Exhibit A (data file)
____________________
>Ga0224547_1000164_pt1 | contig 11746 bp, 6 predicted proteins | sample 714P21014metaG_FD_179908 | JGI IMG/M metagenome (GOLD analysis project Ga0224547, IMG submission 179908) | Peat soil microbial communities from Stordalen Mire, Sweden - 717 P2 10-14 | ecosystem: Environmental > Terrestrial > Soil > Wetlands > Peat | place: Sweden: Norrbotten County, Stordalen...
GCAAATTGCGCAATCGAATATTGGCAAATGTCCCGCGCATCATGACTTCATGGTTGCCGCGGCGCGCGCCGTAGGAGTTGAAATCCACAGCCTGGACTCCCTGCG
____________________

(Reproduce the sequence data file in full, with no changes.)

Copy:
>Ga0224547_1000164_pt1 | contig 11746 bp, 6 predicted proteins | sample 714P21014metaG_FD_179908 | JGI IMG/M metagenome (GOLD analysis project Ga0224547, IMG submission 179908) | Peat soil microbial communities from Stordalen Mire, Sweden - 717 P2 10-14 | ecosystem: Environmental > Terrestrial > Soil > Wetlands > Peat | place: Sweden: Norrbotten County, Stordalen...
GCAAATTGCGCAATCGAATATTGGCAAATGTCCCGCGCATCATGACTTCATGGTTGCCGCGGCGCGCGCCGTAGGAGTTGAAATCCACAGCCTGGACTCCCTGCG